- Points-based system: In this system, children earn points for positive behaviour, which can be redeemed for rewards. Points can be earned for specific actions (e.g. completing chores) or for overall positive behaviour.
- Mystery motivator: This system involves setting a goal for positive behaviour and offering a mystery reward for reaching the goal. The reward is kept a secret until the goal is achieved, which can add an element of excitement and motivation for children.
Reward system for 6 – 9-year-olds
For younger children, a simple reward system works well. At this age, it's particularly important for kids to know exactly what’s expected and to see the effect of their good behaviour right away. If you delay in rewarding your child, they might not fully remember what they got rewarded for, which can make it harder to reinforce good habits. This is where a good clear reward chart can be beneficial here, as it clearly shows them what they can do to receive rewards.
Top tips for success with reward systems for 6-9-year-olds
Give praise as well as rewards - younger kids might not fully associate the reward with praise, so it's important to make sure they feel good about what they are being rewarded for
Keep rewards simple. Rewards should be small and simple so that your child can associate each reward with the behaviour or task they did.
Explain why they are being rewarded. Make sure your kid knows why each task or behaviour gets a reward.
Reward system for pre-teens
Pre-teens can usually handle more complex reward systems, which means that you can start giving chores a value system. Your tween could earn a bigger reward for washing your car than a smaller reward for daily chores like making their bed. You can even give pocket money for chores or the chance to earn more for more chores.
As for rewards, here are 20 ideas for how to reward your child for doing chores, but be aware that tweens are at an age where extra privileges work well as rewards. They can be motivated by having a later bedtime, more screen time, a certain amount of choice in what they do at the weekend and even being allowed to have friends over for longer periods of time.
Related: Should we be paying cash and rewarding good grades?
Top tips for success for pre-teen reward systems
Ask what rewards they want. It's worth asking what type of reward your kids prefer for certain tasks. For example, ask if they would like more screen time or some extra pocket money.
Be clear about expectations, especially around chores; otherwise, your child may feel like they deserve a reward for a job you don’t feel has been done well.
Be realistic about what they can do. They may not be able to clean the bathroom to your standard, but is it good enough? Be sure to reward for effort as well as results,
Reward system for teens
Teens may feel they’ve outgrown the reward systems of their childhood years, but rewards still work well at a time when teens are seeking independence and more freedom. These rewards don’t have to be money and could be allowing them to stay out longer, venture further afield, have friends over, and go to parties or concerts.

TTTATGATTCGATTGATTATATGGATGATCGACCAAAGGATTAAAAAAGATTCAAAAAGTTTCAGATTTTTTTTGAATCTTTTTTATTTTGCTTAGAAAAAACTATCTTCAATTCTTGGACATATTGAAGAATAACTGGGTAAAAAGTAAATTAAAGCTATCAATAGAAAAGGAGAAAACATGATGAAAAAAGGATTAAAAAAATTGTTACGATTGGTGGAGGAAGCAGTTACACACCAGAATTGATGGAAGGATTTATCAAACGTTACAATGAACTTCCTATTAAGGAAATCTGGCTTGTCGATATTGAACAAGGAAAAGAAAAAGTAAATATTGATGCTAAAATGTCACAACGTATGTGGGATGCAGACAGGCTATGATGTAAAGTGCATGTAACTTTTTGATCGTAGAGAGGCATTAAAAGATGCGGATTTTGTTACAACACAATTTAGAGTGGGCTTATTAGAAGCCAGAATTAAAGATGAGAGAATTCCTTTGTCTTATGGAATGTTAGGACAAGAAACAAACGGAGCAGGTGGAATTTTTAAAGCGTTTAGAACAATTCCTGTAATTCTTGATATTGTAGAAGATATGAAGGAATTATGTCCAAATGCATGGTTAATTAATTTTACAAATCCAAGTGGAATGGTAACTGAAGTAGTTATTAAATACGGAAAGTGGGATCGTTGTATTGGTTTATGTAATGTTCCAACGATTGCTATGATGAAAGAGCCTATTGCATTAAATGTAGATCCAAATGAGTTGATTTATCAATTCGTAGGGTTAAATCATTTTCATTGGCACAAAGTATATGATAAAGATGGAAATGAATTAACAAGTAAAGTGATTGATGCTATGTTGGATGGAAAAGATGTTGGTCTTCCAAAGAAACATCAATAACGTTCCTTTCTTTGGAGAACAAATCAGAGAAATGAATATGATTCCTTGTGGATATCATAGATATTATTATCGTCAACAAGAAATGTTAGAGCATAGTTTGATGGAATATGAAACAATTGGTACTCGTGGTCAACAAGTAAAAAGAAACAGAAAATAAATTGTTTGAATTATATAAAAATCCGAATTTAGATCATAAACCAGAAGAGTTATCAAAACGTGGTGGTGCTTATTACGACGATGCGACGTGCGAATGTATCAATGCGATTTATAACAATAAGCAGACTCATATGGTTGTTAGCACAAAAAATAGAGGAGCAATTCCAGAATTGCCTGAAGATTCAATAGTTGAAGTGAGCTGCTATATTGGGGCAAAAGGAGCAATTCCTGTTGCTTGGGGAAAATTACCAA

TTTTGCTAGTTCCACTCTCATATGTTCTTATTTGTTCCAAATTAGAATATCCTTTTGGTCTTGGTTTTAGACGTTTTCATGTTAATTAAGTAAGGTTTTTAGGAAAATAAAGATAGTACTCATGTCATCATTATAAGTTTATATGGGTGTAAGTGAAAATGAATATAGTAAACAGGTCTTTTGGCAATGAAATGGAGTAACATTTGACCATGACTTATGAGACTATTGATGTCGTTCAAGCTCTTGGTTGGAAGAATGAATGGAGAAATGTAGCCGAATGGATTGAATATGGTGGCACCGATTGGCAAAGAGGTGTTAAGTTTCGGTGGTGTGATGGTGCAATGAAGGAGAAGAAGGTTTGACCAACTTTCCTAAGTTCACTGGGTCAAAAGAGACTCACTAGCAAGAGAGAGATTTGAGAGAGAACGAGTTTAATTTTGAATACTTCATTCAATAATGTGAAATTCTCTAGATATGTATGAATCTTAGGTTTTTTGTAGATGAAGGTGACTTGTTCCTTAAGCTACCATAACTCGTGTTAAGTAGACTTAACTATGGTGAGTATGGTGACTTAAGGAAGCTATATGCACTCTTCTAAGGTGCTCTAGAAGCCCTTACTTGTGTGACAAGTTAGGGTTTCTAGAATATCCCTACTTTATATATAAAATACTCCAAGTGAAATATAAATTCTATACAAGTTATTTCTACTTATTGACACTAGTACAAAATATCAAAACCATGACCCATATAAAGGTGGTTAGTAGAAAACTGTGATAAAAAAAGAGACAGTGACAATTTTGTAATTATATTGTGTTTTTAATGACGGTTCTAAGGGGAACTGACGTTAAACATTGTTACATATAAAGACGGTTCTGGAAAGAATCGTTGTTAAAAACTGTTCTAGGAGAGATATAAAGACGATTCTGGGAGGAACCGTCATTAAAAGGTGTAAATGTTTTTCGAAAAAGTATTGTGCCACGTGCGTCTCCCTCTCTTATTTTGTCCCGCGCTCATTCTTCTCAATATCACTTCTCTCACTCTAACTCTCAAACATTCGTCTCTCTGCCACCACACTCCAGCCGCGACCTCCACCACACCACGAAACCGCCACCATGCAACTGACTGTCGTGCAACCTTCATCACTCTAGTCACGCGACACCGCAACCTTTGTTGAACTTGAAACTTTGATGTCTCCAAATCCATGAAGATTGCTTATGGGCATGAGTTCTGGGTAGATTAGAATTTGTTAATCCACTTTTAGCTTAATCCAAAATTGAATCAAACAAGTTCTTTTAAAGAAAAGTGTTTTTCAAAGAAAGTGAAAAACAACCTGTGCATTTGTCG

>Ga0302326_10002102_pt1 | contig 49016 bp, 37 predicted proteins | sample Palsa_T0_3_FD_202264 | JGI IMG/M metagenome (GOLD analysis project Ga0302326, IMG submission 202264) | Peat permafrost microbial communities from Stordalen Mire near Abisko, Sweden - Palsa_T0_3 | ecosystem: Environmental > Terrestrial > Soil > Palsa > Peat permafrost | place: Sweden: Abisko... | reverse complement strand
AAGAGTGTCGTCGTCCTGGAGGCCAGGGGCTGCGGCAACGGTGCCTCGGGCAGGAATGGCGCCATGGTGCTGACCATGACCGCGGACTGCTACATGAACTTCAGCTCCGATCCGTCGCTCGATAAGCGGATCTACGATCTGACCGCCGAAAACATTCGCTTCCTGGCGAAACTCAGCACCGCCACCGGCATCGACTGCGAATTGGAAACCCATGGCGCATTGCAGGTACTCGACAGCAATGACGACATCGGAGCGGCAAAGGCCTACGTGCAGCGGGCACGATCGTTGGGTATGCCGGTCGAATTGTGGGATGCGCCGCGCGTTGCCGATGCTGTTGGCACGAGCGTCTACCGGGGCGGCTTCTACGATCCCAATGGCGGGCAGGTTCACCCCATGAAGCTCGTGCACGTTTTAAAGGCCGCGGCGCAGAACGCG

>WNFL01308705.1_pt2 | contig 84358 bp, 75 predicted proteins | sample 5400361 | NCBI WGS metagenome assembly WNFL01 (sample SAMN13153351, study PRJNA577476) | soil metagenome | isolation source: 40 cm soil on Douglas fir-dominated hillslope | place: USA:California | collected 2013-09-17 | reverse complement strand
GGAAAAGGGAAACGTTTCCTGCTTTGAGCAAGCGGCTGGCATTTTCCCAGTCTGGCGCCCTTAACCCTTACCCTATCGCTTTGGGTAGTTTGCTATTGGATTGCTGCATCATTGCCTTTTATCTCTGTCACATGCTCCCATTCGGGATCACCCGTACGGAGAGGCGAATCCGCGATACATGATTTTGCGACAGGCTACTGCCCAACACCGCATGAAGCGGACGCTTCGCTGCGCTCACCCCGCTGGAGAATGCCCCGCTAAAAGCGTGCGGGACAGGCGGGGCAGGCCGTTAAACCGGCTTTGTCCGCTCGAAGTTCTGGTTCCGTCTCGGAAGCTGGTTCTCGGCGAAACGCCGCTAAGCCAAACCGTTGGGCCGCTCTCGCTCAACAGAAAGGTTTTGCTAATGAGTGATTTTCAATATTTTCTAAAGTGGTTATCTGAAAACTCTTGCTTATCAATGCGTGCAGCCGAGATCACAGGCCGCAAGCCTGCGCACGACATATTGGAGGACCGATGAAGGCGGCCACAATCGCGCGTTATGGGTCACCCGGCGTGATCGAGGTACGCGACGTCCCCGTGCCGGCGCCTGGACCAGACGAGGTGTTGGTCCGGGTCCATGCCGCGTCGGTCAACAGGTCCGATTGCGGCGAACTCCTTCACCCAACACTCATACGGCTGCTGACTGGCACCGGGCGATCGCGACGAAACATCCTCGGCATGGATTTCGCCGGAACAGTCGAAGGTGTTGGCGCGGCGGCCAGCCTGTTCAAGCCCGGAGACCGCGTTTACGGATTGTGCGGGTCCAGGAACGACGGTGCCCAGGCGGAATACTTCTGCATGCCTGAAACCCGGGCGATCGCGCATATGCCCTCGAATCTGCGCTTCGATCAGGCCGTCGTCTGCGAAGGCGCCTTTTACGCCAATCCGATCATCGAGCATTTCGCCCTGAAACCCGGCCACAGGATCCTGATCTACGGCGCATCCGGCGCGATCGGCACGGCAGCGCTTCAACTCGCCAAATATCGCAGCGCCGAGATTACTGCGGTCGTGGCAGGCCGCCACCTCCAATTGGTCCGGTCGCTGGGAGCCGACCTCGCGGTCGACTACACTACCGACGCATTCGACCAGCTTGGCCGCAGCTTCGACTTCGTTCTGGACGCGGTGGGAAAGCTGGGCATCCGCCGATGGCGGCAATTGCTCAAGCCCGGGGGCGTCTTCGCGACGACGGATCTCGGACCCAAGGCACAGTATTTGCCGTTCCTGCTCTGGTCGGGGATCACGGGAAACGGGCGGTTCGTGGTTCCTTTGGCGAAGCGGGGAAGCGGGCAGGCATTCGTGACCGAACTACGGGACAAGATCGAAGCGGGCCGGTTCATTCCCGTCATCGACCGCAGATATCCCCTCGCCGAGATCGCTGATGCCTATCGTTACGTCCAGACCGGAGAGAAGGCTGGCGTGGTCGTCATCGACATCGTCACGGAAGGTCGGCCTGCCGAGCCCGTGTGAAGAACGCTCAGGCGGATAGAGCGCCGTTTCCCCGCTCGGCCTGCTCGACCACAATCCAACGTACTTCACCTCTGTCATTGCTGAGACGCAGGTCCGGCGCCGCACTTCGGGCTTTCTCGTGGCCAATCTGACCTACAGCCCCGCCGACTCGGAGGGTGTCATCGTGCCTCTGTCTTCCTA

For example, if you want your teen to improve their grades or help out more around the house, come up with a system of expectations and a reward that works well for both of you. Above all, involve your teen in the process of designing the reward system so that they feel invested and motivated to participate.
Related: The ins and outs of rewarding your teen
Top tips for success for teen reward systems
At this age, your kid will respond well to having more input in their rewards; and if they choose the reward, they’ll be more motivated to complete tasks.
Have a tally system for larger rewards - If there's a big reward your kid wants, like a visit to a theme park, you can tally up their progress to help them see how their rewards are adding up.
Consider extra rewards for unexpected good behaviours. At this age, kids are learning to become adults. If they've done an extra chore, helped a neighbour, or shown extra kindness, you might want to consider an extra reward, as this encourages them to take initiative in helping people around them.
Don’t underestimate the power of praise and recognition with your teens, they may be older, but they still thrive on knowing you see what they are up to.
Common mistakes to try and avoid with a reward system
Rewards are great way to motivate kids, but there are some issues to avoid:
Don't bribe. If your kid is showing bad behaviour, giving them a reward to stop can give the wrong message.
Keep rewards appropriate. A reward that's too big can look like getting something for nothing. Giving appropriate rewards can help reinforce the importance of hard work.
Don't expect perfection on the first try. It's going to take your kids a while to pick up some of their behaviours or figure out how to do chores properly. If your kid struggles the first time but is still trying hard, it's still important to reward them. You want to encourage them to act in the right way — getting it perfect will take a bit more time.
Set rewards with GoHenry
The GoHenry app makes it simple to set tasks for your children. You can assign each child a customised list of chores, and they can tick off tasks as they complete them.
This is a great way to keep track of tasks, and it can help your older children feel motivated to complete their chores. Once you confirm their task is complete, any additional pocket money you've decided to give them gets sent to their GoHenry kids debit card or teen debit card, making rewards easy.